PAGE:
It seems that the OP believes that
The concert's sold out
is the contracted form of The concert was sold out. It is not. It is the contracted form of the present perfect construction: Noun + has sold out or Noun + is sold out:
Google does indeed have results for “concert's sold out”
- Our concert's sold out but we're open late till 9pm that night with the @craftyfoxmarket plus workshops, DJs and bar!
- Our concert's sold out today at 2pm in the town hall
- I glanced around the deserted 'Park' and added, “Looks like this concert's sold out, and its Standing Room Only.”
- Hey, do you know if that concert's sold out?
- “Sorry, the concert's sold out. Maybe you can get tickets for a later performance.”
Other examples of present perfect contracted form:
- I've just bought a new car (I have just bought...)
- He applied to XYZ university and he's got the letter of confirmation that he's been accepted. (... he has got ... he has been ...)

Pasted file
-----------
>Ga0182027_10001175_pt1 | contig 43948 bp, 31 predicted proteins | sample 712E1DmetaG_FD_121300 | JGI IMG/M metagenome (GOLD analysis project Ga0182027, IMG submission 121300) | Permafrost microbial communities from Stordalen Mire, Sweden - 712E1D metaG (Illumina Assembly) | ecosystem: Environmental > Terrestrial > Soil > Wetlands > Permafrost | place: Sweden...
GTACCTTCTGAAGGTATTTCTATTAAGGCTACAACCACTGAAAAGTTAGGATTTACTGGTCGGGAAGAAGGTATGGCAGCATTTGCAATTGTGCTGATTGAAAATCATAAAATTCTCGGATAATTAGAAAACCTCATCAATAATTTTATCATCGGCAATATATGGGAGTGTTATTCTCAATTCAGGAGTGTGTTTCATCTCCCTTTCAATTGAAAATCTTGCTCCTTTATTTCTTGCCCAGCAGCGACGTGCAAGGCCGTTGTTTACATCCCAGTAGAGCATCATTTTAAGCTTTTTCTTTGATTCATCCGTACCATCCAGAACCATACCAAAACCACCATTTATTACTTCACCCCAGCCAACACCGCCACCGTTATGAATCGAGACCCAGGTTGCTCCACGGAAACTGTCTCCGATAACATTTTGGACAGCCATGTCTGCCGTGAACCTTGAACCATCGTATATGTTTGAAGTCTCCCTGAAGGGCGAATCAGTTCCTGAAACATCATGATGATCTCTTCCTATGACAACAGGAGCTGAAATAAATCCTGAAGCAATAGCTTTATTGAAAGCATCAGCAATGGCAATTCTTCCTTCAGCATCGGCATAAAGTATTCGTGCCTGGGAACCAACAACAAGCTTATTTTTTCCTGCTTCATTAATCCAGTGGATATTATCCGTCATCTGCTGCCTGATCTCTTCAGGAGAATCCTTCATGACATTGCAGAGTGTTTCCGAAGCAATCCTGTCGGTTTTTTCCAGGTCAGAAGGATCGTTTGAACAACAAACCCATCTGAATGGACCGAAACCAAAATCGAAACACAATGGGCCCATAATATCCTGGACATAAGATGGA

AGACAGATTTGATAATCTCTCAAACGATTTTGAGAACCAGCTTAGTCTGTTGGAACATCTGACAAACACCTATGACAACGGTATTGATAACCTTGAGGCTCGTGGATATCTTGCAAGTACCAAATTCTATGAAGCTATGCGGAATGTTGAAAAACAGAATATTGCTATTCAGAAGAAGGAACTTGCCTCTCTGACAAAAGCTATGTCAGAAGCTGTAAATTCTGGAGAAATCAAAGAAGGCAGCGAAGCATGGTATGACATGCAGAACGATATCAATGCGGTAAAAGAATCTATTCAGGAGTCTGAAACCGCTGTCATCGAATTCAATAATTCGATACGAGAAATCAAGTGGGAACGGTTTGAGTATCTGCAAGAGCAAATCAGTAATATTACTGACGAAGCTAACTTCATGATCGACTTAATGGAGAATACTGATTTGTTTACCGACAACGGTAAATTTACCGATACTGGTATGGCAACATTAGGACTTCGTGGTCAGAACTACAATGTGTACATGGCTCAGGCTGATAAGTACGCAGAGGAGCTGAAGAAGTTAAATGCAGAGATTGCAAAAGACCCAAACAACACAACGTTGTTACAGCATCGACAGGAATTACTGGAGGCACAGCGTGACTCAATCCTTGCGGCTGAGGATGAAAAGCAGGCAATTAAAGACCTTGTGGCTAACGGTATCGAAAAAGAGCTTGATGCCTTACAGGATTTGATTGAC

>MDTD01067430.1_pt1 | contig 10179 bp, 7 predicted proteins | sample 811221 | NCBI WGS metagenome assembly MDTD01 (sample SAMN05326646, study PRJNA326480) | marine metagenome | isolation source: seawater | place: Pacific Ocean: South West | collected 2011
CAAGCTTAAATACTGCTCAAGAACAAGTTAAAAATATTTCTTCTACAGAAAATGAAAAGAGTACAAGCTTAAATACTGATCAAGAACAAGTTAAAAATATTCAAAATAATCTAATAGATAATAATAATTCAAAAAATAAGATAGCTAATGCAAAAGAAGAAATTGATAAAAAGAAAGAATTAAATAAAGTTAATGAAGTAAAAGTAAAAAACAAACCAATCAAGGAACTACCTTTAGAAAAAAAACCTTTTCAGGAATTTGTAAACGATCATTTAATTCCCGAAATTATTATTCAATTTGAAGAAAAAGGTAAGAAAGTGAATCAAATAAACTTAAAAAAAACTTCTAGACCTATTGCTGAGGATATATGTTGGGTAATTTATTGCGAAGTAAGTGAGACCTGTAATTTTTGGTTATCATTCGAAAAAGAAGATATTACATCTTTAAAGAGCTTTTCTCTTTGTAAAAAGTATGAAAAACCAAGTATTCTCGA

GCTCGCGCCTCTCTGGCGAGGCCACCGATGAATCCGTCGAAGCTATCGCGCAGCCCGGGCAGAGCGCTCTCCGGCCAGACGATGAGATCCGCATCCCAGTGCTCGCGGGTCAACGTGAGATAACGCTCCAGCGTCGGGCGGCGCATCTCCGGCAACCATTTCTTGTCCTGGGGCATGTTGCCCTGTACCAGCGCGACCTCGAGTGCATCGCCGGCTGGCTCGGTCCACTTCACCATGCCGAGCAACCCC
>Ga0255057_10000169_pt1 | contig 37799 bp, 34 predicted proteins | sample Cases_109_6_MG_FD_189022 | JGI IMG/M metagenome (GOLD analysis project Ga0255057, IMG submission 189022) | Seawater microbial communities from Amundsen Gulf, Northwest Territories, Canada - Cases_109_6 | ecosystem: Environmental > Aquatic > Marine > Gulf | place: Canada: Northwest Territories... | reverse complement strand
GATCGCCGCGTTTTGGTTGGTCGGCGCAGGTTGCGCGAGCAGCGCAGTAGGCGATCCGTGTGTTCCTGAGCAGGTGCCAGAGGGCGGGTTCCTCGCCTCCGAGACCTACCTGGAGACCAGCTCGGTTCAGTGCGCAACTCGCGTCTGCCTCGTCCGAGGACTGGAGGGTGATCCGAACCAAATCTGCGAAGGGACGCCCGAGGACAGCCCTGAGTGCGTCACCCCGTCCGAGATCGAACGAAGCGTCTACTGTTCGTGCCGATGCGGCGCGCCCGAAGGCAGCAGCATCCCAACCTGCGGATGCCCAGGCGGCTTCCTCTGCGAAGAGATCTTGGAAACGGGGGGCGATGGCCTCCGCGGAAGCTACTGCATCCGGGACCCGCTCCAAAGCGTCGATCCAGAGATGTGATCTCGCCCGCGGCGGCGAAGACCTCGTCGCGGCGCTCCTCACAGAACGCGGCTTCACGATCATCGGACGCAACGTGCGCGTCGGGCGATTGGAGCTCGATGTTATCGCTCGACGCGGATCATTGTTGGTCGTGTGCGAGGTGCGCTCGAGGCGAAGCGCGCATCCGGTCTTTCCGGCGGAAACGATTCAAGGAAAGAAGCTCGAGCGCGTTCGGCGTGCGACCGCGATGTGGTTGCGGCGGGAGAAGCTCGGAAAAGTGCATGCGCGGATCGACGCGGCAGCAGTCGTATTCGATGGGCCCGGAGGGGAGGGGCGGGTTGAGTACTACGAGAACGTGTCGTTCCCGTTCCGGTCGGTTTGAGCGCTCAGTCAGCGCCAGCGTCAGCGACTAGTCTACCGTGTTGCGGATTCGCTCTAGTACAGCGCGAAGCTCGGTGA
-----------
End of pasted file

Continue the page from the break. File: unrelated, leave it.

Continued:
The next example
Bob's a dog
Is the contracted form of Bob is a dog, a native speaker will not think that it means Bog has a dog, unless context tells us otherwise. In speech a person might get away with this:
My children keep all sorts of pets: Carol's a parrot, Anne's a rabbit, Tim's a frog, and Bob's a dog.
But as soon as you read that sentence, it looks weird: Carol is a parrot, and Anne is a rabbit. British English native speakers will most likely add got to reinforce the idea of possession, as in:
“Bob's got a dog.”